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Profile: palapaguy
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User Name: palapaguy
Forum Rank: Advanced Member
Gender: None Specified
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Joined: Monday, October 28, 2013
Last Visit: Thursday, January 16, 2020 1:51:30 AM
Number of Posts: 1,812
[0.19% of all post / 0.80 posts per day]
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  Last 10 Posts
Topic: I take water for you
Posted: Thursday, January 16, 2020 1:50:16 AM
bihunsedap wrote:
palapaguy wrote:
bihunsedap wrote:
I asked my son to do homework.
He wanted to drink water.

You go upstairs and do homework first.
I take water for you. I said.

Does it sound natural?

No. Do you mean you'll drink water for him? Or you'll take water upstairs for him? Something else?



I'll take water upstairs for him

OK, that's clear. But if you say "I'll take water for you." that can have several meanings.

"I'll bring you water." would be clearer.



Topic: Nancy bikes/cycles to work every day.
Posted: Thursday, January 16, 2020 1:43:04 AM
Wilmar (USA) wrote:
"Bikes" is used in the US, and that was Romany's entire point. (It's becoming tiresome.)

WHAT, exactly, is becoming tiresome Wilmar?

Topic: I take water for you
Posted: Thursday, January 16, 2020 1:33:52 AM
bihunsedap wrote:
I asked my son to do homework.
He wanted to drink water.

You go upstairs and do homework first.
I take water for you. I said.

Does it sound natural?

No. Do you mean you'll drink water for him? Or you'll take water upstairs for him? Something else?

Topic: Why are titles of movies not italicized or within inverted commas?
Posted: Thursday, January 16, 2020 1:29:23 AM
Wilmar (USA) wrote:
Where did you find this text? That may explain it.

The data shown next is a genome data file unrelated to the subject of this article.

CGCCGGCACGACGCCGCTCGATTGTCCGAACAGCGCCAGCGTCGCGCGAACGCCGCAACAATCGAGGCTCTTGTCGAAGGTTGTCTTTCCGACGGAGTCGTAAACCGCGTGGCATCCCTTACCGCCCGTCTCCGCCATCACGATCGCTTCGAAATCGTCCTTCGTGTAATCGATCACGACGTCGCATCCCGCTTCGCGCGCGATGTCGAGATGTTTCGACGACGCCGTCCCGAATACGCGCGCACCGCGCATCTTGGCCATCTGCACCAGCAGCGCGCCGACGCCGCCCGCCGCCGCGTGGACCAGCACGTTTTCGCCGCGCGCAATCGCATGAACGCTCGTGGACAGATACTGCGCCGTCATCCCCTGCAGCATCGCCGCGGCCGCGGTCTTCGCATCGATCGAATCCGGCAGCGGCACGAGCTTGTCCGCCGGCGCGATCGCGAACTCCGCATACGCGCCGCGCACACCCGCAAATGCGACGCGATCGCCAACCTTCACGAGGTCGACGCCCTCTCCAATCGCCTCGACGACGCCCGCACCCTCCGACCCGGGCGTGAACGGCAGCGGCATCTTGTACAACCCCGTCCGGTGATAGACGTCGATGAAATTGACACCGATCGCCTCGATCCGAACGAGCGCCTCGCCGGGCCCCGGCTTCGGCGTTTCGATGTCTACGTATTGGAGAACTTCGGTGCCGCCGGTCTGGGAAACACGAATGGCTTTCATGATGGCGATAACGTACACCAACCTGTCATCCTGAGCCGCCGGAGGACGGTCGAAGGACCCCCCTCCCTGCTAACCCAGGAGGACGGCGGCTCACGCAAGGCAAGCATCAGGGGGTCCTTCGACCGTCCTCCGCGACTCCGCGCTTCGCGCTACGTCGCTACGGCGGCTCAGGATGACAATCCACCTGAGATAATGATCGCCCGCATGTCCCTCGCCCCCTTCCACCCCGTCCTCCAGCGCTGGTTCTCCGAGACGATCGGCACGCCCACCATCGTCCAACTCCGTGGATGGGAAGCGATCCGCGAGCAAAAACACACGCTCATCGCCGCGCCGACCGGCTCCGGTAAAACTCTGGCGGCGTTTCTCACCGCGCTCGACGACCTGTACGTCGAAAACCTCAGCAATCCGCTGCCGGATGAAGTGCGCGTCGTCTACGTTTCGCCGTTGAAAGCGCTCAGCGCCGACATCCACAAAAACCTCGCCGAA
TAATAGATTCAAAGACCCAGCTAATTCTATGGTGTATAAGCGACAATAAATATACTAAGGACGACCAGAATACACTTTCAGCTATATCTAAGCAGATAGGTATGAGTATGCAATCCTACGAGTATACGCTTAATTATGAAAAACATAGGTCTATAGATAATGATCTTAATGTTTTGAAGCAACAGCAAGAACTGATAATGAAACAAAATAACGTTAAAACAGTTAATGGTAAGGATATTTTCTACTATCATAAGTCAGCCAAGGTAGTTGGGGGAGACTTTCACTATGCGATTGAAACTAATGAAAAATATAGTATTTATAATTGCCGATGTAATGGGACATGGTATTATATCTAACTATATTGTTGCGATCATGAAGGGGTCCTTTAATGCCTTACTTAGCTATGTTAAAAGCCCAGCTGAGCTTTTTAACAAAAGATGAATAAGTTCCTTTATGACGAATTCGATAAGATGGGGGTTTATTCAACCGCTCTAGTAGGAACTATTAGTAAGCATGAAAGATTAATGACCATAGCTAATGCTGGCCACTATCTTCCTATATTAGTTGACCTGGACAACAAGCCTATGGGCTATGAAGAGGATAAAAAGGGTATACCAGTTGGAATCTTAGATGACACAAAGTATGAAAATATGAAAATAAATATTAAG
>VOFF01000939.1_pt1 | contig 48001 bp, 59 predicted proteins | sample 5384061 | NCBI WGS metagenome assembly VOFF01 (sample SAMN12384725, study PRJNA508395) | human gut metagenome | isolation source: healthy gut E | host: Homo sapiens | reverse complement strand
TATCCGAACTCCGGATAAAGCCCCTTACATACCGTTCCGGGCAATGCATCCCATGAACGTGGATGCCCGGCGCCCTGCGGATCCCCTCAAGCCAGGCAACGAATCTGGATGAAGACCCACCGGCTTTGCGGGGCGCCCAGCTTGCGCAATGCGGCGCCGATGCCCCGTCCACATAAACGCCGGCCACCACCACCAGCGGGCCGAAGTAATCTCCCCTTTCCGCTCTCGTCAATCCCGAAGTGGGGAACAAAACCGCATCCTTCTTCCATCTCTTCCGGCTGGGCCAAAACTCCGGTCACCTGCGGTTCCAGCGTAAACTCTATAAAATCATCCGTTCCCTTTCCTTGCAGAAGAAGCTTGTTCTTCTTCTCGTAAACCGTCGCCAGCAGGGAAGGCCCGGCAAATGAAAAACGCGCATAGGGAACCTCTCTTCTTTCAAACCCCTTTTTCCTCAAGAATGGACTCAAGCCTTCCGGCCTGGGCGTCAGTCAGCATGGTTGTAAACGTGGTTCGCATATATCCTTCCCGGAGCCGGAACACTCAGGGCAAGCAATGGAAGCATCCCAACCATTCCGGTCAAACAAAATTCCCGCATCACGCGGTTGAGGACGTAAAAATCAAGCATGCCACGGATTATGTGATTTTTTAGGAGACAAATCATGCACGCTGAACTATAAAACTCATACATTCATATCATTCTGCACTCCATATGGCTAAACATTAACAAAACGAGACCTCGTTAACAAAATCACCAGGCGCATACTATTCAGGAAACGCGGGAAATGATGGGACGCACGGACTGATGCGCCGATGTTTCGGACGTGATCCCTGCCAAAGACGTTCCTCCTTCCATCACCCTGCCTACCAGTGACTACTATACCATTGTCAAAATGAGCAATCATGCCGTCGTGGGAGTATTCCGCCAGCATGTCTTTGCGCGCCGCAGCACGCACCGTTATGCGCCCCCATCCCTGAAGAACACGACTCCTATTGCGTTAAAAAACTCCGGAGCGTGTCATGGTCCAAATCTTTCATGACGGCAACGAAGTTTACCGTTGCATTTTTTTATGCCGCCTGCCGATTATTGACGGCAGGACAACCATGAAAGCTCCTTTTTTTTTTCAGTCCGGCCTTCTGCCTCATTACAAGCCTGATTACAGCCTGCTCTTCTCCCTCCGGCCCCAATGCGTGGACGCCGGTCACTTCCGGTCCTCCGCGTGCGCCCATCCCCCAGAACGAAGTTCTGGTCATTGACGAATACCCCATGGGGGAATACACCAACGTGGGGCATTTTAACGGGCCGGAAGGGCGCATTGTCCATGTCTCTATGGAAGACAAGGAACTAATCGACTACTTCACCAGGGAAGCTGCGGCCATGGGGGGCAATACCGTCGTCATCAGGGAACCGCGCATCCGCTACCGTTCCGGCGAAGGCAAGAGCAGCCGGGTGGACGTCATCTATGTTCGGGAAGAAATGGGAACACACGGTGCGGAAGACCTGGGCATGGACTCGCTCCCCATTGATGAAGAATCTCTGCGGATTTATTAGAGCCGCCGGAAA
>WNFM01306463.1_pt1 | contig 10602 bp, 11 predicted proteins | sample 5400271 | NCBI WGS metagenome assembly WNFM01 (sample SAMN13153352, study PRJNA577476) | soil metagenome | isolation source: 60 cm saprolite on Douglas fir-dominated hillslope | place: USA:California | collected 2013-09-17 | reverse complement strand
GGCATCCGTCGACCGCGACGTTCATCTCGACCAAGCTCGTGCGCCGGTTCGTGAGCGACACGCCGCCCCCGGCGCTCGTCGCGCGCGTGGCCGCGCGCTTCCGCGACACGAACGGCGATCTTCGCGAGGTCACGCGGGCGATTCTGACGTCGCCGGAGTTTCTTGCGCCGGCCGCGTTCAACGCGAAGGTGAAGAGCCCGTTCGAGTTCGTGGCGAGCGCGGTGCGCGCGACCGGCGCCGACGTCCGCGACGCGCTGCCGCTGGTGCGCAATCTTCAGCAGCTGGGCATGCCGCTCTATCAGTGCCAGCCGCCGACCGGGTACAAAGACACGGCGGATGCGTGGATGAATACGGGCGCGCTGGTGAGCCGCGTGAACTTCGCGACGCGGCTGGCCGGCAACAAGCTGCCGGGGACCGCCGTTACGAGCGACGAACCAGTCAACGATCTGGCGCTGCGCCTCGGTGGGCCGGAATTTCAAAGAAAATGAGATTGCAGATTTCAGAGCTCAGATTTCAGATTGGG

Looking for this?

https://www.google.com/search?q=She+starred+in+several+iconic+Hong+Kong+movies+such+as+Once+A+Thief%2C+An+Autumn%E2%80%99s+Tale+and+Peking+Opera+Blues.+After+tying+the+knot+with+businessman+Michael+Chu+in+1991%2C+she+retired+from+acting.+Her+last+movie+was+Once+A+Thief+by+John+Woo%2C+which+is+also+a+classic.&oq=She+starred+in+several+iconic+Hong+Kong+movies+such+as+Once+A+Thief%2C+An+Autumn%E2%80%99s+Tale+and+Peking+Opera+Blues.+After+tying+the+knot+with+businessman+Michael+Chu+in+1991%2C+she+retired+from+acting.+Her+last+movie+was+Once+A+Thief+by+John+Woo%2C+which+is+also+a+classic.&aqs=chrome..69i57.2812j0j7&client=ubuntu&sourceid=chrome&ie=UTF-8

Topic: wish vs wished
Posted: Wednesday, January 15, 2020 9:10:27 PM
ullas84 wrote:
A)I wished I had bought a mercedes car. I wished in the past that I had bought the car in the past.

B)I wish I had bought a mercedes car. I wish today that I had bought the car in the past.

what is the difference in meaning between the sentence A and sentence B?

are they both grammatically correct?


Both are correct.

Topic: Nancy bikes/cycles to work every day.
Posted: Wednesday, January 15, 2020 8:38:57 PM
Reiko07 wrote:
Reiko07 wrote:
Nancy does not go to work on Saturday or Sunday.

Is OK to use the following sentences?

(1) Nancy bikes to work every day. (AE)

(2) Nancy cycles to work every day. (BE)

Wilmar (USA) wrote:
"Bikes" is used in the US, and that was Romany's entire point. (It's becoming tiresome.)

Thanks, Wilmar.

My focus is on "every day", not on "bikes/cycles."


Yes, that's what I thought you were asking.

I suggest: Nancy bikes to work every workday.




Topic: a girl in a white dress
Posted: Wednesday, January 15, 2020 12:09:58 AM
Reiko07 wrote:
thar wrote:
Girl in white dress.

Girl in White Dress.

Does this work as the title of a photograph?



It's just a label as Thar said. Yes, if that's all you want for a title.

Topic: Why is "monies" used instead of "money"?
Posted: Tuesday, January 14, 2020 1:26:02 AM
Koh Elaine wrote:
When the safe opened, she took the monies. and passed them to an unknown Indonesian woman. The cash was then remitted back to their home country.

Why is "monies" used instead of "money"? What is the difference?

Thanks.

"Monies" means "money." Very formal and often used in legal contexts. It's jarring and inappropriate here.

Topic: a girl in a white dress
Posted: Tuesday, January 14, 2020 1:19:28 AM
Reiko07 wrote:
A girl in a white dress came in and said, "Hello."

Question: Is this sentence correct?

Yes.
Topic: I saw him at a great/considerable distance.
Posted: Tuesday, January 14, 2020 12:01:10 AM
Reiko07 wrote:
(1) I saw him at a great distance.

(2) I saw him at a considerable distance.

Which is correct?

I think both are grammatically possible, but I'm not sure if they sound idiomatic to native English speakers.


Both are grammatically correct, and both exemplify a pet peeve of mine.

Why the hyperbole? No one knows what "great" or "considerable" means in this context, so why use either?

"I saw him at a distance." End of story.